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Tuesday, 27 June 2017

Final Fantasy XV: Episode Prompto

Final Fantasy XV:
Episode Prompto.

Wow, I just realised I actually never got around to reviewing Episode Gladiolus. Well, something for next week, I suppose.

As part of Square-Enix's bid to maintain interest and investment in Final Fantasy XV (working as a sort of not-absurd version of what the Fabula Nova Crystallis, where XV had its origins as Versus XIII, was meant to be), we've been given an aggressive schedule of free updates -- including a drastically overhauled chapter thirteen, new vehicles and outfits, and new game modes -- and at least three paid DLC with more potentially lined up for the future.

Each of these DLC boasts a drastic change in gameplay from the original game, with Episode Prompto being a sort of Metal Gear style stealth shooter with vehicle segments.

In fact, to be honest, Episode Prompto's gameplay is so solid that you could easily spin an entire game out of it, and it's almost a shame that instead those gameplay elements are being reserved for an hour-and-a-half DLC experience and, potentially, another alternate route through a chapter, much like how chapter thirteen was given an alternate route playing as Gladio.

A sad Prompto.

At its core, the gameplay is a third person shooter, with Prompto equipped with one absurdly weak pistol, one small sword for hacking people up in melee, grenades, and whatever the most recent weapon he picked up is (of which there are three possibilities: A submachine gun, a bazooka, and a sniper rifle). Stealth kills or melee kills allow you to grab weapons off enemies, meaning that the DLC at times becomes a frenetic game of grabbing guns off enemies, shooting people up, then grabbing another gun off another enemy when you run out of ammo.

Each of the weapons feels solidly different, with each of them also engendering different playstyles: You can use the bazooka to take out groups, but against singular enemies it's wasted, and it's too slow for the only boss you can use it on; you can use the sniper rifle to pick individuals off from afar, but if they know where you are, then it's too slow and too precise to be any use; and the submachine gun can do well with both groups and individuals, but everyone will know you're there when you start using it. The pistol, meanwhile, has infinite ammo but does barely any damage, while the blade requires you to close the distance first.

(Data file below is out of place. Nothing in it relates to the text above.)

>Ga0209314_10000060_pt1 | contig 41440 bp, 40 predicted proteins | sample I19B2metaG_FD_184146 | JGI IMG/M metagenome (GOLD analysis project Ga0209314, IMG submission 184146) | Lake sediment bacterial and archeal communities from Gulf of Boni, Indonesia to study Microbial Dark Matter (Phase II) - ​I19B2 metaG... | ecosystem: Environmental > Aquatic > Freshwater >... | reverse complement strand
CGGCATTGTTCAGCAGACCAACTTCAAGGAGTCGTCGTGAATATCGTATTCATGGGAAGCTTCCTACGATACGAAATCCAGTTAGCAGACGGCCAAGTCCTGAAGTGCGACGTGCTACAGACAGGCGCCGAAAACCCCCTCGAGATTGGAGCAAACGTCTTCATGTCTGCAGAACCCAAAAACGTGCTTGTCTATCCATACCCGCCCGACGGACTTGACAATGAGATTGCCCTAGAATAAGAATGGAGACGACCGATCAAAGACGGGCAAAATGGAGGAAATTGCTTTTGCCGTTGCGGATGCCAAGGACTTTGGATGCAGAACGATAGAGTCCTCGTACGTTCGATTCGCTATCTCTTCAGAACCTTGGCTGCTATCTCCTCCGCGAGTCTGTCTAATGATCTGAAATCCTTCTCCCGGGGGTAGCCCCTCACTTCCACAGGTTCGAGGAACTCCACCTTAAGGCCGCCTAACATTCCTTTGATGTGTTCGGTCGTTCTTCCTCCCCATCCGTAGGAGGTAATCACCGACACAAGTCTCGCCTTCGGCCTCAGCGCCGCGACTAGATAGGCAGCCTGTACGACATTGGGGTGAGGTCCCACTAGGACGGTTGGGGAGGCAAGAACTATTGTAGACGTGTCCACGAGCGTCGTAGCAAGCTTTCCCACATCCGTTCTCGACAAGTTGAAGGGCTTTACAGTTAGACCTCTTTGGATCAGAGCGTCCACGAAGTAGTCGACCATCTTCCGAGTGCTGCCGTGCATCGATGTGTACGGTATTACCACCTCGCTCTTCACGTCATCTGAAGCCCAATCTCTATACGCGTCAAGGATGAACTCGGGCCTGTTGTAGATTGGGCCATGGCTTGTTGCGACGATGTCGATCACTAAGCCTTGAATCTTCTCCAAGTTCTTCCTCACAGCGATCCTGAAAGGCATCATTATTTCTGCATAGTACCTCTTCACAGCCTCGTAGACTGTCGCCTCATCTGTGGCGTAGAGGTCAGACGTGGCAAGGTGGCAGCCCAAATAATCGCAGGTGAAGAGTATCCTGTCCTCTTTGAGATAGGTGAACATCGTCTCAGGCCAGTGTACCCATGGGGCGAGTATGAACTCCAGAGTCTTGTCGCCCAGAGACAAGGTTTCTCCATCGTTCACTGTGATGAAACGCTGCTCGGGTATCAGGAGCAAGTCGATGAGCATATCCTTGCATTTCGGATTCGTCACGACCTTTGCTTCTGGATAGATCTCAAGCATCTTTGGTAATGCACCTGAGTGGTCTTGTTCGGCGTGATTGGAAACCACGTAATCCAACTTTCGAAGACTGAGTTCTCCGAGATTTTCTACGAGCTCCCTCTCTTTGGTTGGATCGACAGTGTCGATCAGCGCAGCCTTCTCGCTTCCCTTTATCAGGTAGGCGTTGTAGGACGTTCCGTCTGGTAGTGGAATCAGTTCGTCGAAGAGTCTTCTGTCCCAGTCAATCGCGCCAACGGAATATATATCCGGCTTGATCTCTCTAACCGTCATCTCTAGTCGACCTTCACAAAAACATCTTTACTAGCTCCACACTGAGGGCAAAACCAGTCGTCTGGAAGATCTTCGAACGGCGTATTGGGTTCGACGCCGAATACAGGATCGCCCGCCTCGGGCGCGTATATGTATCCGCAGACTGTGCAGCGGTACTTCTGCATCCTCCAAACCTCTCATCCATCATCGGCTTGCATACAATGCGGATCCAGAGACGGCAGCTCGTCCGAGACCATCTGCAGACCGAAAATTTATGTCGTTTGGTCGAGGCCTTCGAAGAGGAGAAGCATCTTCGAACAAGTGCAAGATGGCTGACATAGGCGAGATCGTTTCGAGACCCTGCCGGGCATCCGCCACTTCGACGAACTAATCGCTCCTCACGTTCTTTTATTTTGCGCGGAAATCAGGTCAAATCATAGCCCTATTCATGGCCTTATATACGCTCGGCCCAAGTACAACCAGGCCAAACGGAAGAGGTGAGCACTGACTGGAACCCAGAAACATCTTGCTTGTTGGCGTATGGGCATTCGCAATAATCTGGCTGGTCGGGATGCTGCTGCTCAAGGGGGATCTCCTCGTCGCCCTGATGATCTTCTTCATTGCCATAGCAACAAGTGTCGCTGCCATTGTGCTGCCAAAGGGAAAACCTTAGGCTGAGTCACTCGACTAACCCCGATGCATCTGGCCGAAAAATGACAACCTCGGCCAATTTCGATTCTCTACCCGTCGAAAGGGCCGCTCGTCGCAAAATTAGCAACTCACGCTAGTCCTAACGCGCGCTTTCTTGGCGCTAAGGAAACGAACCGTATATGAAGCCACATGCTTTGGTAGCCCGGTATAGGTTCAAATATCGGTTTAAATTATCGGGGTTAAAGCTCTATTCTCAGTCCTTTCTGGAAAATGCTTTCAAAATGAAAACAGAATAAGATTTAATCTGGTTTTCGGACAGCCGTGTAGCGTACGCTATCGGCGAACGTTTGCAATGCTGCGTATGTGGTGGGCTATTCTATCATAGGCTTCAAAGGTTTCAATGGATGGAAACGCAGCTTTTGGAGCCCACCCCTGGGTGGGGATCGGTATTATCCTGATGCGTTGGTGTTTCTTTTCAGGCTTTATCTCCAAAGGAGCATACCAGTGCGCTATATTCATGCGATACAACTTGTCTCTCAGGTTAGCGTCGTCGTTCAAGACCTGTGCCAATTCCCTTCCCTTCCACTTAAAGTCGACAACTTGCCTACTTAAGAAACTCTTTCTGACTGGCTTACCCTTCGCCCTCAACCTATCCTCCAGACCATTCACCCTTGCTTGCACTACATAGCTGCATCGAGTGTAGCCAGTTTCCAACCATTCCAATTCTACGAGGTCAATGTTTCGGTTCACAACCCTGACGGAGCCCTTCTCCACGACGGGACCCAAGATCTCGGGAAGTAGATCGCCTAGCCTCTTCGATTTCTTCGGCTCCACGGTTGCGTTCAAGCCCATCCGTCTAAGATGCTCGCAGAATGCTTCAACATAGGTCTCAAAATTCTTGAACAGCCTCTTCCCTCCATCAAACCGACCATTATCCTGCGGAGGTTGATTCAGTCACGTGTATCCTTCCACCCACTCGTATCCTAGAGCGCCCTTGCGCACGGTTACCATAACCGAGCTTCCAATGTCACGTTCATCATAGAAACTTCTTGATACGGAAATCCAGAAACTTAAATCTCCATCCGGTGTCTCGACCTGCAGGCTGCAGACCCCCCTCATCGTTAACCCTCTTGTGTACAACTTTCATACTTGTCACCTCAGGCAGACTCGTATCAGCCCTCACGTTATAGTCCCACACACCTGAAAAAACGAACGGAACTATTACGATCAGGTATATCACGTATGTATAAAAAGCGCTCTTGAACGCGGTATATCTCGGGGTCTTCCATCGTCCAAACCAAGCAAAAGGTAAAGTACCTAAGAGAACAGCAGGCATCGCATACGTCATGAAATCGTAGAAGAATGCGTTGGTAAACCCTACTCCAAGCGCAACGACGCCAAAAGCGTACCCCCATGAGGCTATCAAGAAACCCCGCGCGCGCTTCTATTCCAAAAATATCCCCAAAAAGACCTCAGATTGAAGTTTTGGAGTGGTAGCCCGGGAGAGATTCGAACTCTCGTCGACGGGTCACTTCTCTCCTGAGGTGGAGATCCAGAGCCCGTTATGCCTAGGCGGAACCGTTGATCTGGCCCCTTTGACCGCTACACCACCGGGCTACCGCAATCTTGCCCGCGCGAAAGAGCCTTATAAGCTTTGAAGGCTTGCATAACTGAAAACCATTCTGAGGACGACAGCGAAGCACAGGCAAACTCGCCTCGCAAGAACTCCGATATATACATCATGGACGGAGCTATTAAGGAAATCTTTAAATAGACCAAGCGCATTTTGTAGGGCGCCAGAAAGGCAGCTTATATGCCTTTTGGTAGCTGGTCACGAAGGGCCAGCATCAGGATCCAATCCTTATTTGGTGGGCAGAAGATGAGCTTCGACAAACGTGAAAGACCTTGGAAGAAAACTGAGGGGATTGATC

A happy Prompto!

The stealth gameplay isn't much to write home about -- hide behind things and creep up behind monsters when you have the chance -- but it works, and it works relatively well, which is honestly more than a lot of games. The DLC also has driving sections, where you drive a snowmobile across the frozen wastes, and for the most part, those driving sections handle surprisingly well.

In a slightly odd turn, the game ends on what amounts to a four stage boss battle, wherein the latter two stages are just a turret shooter section. That felt more than a little bit anticlimactic, especially when Episode Gladiolus ended with a pretty tense swordfight between Gladio and a character who wielded powers not wholly unlike his.

As far as the story goes, there's actually not a lot of it. Ardyn dumps Prompto in the First Magitek Research Facility, and from there, Prompto learns about his past, has a crisis of confidence, and then returns with Aranea to take out the Immortalis, a giant robotic snake that Verstael has fused with.

The story's main function is really to fill in backstory details, detailing both Prompto's past and filling in blanks like 'where did the Diamond Weapons come from' and suchlike. While Prompto has a crisis of confidence that results in him later deciding to live for himself instead of for Noctis, since that doesn't really impact the main game at all, it never feels that important.

A thoughtful Prompto.

Interestingly, though, just like Episode Gladiolus, this episode adds in some extra mystery: Verstael rants that Lucians stole Prompto, which is how he ended up in Lucis, but there's no evidence they ever did -- and, in fact, the motive Verstael ascribes to them for doing so (studying Prompto) is definitely not the case, and there's almost the implication that either Pryna and Umbra or Ardyn himself may have been the thief; similarly, Pryna, one of Luna's dogs who we'd previously been set up to think had died short after Luna did, appears to act as a guide for Prompto, raising some further questions on what exactly Pryna and Umbra's true natures are.

Aranea's inclusion in the DLC, while certainly welcome, is also a bit odd: We're not given any clear reason as to why she's out in the middle of nowhere, and her purposes are mysterious enough that towards the end of the episode, I was half expecting her to reveal herself to be Ardyn on one of his shapeshifting sprees.

It's a solid DLC, though, and we even get a teaser trailer for Episode Ignis, which seems to be set in Altissia and looks like it'll show how Ignis lost his sight. A hint: Ardyn is involved, somehow! They're really getting their money's worth out of Ardyn, aren't they.

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